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How precise are waypoints? Had two crashes...

Discussion in 'Pro/Adv Discussion' started by Octoruss, Mar 21, 2016.

  1. Octoruss

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    Hi All,

    I plotted a rather sophisticated course between two trees and through a fence, but ended up crashing both times. It appeared the course line was ok, but the altitude was quite a bit off ...maybe by about 5-10 feet...which resulted in the Phantom crashing into some small branches.

    The GPS signal remained strong the whole time, so I'm confused why it wasn't (or isn't) more accurate. Do you know if this is a limitation of the Waypoints feature?
     
  2. msinger

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    The altitude is determined by the barometer within your Phantom. It's not 100% accurate, so I wouldn't suggest relying on it for flying in close quarters.
     
  3. CaptainDrone798

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    Could be because it climbs or decends from one plotted point to the next. The only time it's at the altitude you set is when it's actually at the waypoint, it then begins to climb/decend to the next waypoint.
     
  4. souldronedlyer

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    Get a P4 with the new sensor and this will never happen again. Maybe


    Sent from my iPhone using PhantomPilots mobile app
     
  5. exit 4

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    I hate to say it but you are experiencing the exact issue I feared would happen with waypoints. My barometer is also considerably off. I think you may have expected it to do what I expected, to go on a diagonal line from point to point to reach the altitude you programed. Maybe you need the altitude to be set one step ahead of each point? Good luck.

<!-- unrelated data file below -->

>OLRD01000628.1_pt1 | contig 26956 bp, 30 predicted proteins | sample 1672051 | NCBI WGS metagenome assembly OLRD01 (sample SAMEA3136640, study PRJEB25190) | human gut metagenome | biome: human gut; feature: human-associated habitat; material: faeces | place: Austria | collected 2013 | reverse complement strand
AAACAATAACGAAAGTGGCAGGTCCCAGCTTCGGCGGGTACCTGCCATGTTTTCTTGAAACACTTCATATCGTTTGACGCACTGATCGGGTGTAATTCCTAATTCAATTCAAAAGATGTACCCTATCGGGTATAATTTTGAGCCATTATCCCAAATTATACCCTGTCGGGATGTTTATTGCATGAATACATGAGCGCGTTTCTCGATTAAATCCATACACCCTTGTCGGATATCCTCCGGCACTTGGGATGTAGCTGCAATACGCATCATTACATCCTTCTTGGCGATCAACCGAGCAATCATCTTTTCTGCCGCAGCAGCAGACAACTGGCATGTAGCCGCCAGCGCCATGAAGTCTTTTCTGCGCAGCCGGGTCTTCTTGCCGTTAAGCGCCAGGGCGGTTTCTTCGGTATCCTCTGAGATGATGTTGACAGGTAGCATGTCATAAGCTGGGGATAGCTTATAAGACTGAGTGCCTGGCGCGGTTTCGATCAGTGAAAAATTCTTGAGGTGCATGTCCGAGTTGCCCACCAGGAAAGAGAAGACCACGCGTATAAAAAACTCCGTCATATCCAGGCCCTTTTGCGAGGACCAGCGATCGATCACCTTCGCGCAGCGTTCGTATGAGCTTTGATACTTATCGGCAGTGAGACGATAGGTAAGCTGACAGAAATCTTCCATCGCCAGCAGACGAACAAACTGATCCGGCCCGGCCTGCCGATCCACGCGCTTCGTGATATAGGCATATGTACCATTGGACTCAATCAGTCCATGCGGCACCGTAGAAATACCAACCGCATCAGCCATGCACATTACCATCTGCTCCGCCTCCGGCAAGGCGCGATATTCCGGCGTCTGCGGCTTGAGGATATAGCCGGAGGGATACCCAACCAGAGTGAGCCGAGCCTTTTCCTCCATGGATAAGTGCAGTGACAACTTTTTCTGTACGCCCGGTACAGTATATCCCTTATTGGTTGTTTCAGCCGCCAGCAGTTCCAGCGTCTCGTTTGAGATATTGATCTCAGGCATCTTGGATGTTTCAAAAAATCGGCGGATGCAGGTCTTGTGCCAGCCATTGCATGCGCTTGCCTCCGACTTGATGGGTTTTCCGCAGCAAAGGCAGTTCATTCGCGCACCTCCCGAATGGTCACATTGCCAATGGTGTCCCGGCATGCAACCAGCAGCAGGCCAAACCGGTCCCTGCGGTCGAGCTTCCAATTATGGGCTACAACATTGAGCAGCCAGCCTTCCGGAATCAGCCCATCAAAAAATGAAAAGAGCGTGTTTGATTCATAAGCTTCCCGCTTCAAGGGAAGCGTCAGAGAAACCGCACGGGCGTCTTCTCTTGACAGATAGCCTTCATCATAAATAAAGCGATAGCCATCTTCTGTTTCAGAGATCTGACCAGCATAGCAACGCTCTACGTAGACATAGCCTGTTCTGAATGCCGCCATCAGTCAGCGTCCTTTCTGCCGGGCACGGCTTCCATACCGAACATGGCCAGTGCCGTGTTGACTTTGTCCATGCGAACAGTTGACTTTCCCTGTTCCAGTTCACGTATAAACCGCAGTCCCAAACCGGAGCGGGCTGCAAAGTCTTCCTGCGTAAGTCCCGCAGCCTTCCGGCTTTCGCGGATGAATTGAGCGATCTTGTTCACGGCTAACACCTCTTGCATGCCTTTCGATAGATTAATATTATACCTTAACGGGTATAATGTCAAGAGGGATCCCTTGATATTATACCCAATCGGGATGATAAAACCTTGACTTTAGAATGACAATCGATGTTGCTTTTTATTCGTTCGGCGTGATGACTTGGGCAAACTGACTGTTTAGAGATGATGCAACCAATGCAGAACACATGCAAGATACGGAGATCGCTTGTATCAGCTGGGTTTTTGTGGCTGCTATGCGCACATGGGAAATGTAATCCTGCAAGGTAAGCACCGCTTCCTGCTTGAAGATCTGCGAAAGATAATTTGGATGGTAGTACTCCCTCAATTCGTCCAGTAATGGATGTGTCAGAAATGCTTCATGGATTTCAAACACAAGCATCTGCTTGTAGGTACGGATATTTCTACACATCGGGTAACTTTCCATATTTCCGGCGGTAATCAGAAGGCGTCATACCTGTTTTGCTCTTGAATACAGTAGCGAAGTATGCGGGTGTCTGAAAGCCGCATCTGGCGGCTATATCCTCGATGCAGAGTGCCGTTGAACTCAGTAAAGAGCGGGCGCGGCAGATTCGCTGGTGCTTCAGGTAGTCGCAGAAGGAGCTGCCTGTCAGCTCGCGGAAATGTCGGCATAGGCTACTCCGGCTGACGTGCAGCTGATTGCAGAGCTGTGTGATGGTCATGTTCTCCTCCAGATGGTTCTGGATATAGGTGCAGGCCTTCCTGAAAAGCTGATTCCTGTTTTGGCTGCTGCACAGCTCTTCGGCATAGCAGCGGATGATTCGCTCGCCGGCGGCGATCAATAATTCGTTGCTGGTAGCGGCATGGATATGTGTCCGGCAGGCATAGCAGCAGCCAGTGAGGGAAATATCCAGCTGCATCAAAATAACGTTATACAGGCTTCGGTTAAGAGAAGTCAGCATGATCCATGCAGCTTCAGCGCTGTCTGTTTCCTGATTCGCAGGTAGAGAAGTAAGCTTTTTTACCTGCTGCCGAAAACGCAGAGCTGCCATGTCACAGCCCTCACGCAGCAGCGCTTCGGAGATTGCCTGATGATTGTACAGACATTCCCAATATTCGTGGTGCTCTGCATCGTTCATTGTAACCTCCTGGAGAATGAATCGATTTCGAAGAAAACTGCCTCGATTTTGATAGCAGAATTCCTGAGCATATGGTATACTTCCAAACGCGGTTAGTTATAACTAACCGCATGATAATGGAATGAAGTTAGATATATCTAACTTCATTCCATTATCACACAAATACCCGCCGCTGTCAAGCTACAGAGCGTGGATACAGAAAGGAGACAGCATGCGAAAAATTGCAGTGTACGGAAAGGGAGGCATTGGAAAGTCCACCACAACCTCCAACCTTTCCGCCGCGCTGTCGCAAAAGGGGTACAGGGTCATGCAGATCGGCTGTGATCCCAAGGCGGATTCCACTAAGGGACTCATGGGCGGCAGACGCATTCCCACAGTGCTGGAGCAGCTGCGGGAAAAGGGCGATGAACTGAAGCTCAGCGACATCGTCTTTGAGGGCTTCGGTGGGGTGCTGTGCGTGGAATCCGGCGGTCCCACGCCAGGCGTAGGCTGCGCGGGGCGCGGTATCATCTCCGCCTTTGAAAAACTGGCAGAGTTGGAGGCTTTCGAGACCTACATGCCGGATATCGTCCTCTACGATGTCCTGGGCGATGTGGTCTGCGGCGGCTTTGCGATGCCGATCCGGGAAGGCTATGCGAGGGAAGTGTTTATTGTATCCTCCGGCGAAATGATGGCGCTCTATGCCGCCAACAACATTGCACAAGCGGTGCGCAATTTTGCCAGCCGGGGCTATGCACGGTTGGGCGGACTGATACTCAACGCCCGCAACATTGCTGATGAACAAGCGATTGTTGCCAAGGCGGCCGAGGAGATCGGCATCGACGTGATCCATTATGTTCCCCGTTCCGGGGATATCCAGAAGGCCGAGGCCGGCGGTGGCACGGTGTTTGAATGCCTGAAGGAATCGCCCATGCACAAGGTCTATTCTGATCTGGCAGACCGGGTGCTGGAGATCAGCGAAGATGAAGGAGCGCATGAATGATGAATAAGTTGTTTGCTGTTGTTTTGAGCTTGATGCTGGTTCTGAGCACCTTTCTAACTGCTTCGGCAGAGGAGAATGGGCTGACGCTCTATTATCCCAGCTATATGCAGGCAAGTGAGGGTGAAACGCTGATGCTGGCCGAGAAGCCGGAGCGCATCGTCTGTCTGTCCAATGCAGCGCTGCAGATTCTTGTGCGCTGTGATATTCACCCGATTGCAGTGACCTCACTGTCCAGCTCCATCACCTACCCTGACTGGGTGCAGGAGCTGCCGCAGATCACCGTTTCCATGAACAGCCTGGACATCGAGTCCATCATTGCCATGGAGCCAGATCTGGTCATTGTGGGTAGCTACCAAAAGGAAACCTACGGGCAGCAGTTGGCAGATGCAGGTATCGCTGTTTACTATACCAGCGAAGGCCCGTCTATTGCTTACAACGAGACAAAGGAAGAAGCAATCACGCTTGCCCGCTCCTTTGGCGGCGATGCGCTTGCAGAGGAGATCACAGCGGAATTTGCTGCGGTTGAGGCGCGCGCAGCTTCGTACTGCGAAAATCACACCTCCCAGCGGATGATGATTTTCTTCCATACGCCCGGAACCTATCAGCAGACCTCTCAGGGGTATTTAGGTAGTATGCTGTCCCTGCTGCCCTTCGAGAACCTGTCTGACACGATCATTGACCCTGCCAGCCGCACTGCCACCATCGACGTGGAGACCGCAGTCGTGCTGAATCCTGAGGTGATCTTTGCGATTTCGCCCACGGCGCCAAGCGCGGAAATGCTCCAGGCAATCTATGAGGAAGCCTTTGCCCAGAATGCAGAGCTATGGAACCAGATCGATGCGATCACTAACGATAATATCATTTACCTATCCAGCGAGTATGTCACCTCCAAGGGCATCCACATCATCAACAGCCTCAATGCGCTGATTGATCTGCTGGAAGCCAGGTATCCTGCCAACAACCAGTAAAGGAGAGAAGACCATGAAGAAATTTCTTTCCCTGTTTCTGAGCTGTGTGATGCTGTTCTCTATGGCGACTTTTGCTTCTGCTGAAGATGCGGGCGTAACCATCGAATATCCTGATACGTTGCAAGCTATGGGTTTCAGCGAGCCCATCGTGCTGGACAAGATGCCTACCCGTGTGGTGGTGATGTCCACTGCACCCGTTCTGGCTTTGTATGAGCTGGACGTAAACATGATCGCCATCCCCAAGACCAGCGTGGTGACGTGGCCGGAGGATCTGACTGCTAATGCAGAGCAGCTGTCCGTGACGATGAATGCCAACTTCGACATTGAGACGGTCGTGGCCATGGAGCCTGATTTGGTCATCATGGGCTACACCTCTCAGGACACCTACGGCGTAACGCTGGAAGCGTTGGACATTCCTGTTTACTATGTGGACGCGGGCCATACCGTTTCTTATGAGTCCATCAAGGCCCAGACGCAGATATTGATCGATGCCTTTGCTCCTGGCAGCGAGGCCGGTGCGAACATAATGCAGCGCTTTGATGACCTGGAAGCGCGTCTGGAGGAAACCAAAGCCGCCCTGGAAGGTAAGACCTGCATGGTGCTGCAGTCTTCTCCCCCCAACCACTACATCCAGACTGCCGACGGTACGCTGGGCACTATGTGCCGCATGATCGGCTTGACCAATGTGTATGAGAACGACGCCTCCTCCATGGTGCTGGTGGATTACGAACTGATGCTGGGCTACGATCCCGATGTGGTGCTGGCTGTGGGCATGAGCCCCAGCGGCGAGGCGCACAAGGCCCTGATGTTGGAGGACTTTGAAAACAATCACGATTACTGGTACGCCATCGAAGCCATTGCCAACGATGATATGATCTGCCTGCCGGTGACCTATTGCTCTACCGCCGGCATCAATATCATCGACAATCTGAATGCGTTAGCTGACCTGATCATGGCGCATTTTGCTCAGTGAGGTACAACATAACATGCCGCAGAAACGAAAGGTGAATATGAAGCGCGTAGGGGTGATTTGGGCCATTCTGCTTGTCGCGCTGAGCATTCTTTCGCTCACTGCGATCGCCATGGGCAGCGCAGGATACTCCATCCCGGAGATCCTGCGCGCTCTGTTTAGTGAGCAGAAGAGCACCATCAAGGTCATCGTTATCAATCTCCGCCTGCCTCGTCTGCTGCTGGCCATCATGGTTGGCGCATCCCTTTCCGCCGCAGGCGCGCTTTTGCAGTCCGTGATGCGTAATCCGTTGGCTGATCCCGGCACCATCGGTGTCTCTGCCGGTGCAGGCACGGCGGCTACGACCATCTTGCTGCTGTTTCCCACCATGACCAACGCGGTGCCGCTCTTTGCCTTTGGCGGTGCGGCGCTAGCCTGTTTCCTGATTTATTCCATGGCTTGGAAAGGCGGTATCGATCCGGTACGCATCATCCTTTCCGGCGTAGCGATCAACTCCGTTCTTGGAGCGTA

6. tcope

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    This may be a little confusing. Altitude of always based on the take off point being 0. If you climb a 50' hill and hover at 100' that is 100' above the take off point but is now only 50' above the ground under the Phantom. If you set the waypoint using the Go app, that way point is still where the Phantom is when set.

    So the altitude above ground or above the take off point should not matter anyway. Which is perhaps what you are stating.
     
  7. tcope

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    Very useful. The solution is spending $1,400 which may or may not address one small issue. :(
     
  8. FantomFlier

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    As indicated by @msinger, your quad uses a barometer which measures air pressure. Air pressure changes all the time and should not be considered accurate beyond 20 feet or so. In fact, an approaching weather front can cause barometric differences of several hundred feet.